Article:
Queen's South Africa Medal with clasps 'Defence of Ladysmith', 'Belfast'
Unfortunately we don't know this man's first name or anything about his early life or family.
He joined the Army around the end of February 1897. He enlisted in the Manchester Regiment and was given the service number 5039.
We don't know anything about this man's career until August 1899, when he was serving with the 1st Battalion of the Manchester Regiment in Gibraltar. In that month the British Government decided to send the battalion to South Africa in case war broke out between British and Boer settlers there.
The 1st Battalion sailed to Durban and was stationed in the small town of Ladysmith in Natal when war was declared on the 11th October. The war began badly for the British and by the 30th Ladysmith was under siege.
They fought hard to stop Boer attempts to take the town; the 1st Battalion would attack Boer artillery to stop it from shelling their positions. By the end of the siege food was in short supply and disease was widespread. The British relief force reached Ladysmith on the 28th February 1900.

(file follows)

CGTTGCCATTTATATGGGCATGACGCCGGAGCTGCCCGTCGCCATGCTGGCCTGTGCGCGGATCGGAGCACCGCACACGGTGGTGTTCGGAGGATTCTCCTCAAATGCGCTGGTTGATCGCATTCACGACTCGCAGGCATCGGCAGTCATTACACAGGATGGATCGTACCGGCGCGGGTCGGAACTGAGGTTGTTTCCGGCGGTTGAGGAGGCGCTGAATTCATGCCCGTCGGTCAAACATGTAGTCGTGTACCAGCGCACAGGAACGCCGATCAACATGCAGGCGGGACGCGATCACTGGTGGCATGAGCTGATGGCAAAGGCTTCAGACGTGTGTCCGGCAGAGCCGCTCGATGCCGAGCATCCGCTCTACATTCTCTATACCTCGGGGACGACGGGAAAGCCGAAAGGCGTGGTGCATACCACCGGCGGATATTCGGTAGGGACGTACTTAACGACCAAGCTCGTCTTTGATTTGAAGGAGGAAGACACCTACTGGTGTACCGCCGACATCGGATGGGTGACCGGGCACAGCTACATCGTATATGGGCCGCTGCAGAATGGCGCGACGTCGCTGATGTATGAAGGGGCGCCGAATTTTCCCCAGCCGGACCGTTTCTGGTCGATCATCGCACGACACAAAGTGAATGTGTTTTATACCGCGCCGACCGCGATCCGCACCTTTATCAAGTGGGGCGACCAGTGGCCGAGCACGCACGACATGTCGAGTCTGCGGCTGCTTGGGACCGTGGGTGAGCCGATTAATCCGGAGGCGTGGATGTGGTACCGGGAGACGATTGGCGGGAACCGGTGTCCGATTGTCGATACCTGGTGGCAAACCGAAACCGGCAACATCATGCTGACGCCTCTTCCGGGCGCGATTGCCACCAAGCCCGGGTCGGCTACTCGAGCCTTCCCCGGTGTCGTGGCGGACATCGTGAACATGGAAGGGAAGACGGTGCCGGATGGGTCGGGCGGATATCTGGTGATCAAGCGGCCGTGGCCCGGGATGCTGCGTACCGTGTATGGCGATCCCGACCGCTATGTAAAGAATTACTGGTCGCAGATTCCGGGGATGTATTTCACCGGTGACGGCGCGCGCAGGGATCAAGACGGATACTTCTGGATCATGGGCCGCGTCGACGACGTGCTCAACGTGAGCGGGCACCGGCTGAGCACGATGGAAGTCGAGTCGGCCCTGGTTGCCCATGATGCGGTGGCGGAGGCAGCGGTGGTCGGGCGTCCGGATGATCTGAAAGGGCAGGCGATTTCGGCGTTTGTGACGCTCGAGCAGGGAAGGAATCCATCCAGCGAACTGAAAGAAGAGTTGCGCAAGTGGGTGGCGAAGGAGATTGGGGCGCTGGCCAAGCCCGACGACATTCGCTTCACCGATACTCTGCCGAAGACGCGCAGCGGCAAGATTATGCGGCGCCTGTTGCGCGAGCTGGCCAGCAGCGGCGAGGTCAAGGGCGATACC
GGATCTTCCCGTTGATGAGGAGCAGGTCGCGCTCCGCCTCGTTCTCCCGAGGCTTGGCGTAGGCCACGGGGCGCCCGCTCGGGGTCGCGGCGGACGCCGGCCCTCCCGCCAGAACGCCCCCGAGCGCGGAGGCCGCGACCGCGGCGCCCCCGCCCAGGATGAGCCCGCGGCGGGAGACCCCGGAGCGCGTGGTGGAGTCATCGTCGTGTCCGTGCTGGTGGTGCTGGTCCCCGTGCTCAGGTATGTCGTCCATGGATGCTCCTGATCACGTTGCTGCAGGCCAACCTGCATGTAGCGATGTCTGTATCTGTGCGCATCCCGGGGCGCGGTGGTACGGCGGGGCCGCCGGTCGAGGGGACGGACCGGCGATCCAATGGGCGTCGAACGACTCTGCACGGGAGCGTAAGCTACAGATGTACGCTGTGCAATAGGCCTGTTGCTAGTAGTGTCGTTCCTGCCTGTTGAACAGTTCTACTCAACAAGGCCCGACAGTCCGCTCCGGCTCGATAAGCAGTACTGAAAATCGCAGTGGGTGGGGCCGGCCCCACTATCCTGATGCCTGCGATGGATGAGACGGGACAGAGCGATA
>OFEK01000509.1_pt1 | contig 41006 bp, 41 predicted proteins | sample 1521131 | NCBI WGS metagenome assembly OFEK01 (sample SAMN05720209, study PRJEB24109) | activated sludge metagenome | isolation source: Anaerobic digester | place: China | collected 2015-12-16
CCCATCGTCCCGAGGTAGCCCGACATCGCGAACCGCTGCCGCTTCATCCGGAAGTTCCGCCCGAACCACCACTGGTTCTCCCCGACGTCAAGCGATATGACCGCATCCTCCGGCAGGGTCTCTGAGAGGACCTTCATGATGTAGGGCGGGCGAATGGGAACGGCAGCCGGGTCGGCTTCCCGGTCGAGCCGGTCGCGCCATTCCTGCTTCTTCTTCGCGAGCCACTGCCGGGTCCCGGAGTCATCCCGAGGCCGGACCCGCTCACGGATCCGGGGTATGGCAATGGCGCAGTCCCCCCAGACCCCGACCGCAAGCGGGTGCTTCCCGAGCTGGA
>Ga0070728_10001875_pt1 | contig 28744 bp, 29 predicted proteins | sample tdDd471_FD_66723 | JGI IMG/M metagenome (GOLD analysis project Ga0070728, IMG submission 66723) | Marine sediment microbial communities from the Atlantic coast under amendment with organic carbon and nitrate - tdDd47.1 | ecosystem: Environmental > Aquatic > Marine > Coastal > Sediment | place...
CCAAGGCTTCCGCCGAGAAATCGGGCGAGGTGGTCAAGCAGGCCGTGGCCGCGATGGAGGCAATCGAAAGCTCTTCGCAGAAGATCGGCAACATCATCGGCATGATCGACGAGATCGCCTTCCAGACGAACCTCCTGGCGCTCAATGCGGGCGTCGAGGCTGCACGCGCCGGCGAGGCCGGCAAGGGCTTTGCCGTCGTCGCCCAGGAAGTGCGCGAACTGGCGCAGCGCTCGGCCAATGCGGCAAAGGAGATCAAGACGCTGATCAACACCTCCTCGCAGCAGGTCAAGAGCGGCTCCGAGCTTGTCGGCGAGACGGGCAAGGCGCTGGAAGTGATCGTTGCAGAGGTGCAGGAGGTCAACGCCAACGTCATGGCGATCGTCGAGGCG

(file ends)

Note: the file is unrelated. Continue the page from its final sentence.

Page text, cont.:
After Ladysmith the British Army tried to force the Boers to face it in battle. They succeeded on the 21st August 1900 at the Battle of Belfast, or Bergendal. This man took part in this battle, which lasted until the 27th and ended with the defeat of Boer forces and the capture of their temporary capital, Machadodorp (today called eNtokozweni). The Boers did not surrender; they fought on as guerrillas in small units, so he stayed in South Africa.
There were no battles on the same scale during the rest of the war. The 1st Battalion took part in many smaller operations intended to restrict the Boer's movements and force them to face British soldiers. This strategy was eventually successful and the war came to an end on the 31st May 1902.
By June 1903 this man had been sent home and transferred to the Army Reserve. As a Reservist he was free to find a home and a job, but could be called back to the Army in an emergency. Where he lived, and everything else about the rest of his life, remains a mystery.
His medal was donated to the Museum of the Manchester Regiment in around 1959. As well as his Queen's South Africa Medal he was also awarded the King's South Africa Medal with clasps 'South Africa 1901' and 'South Africa 1902'.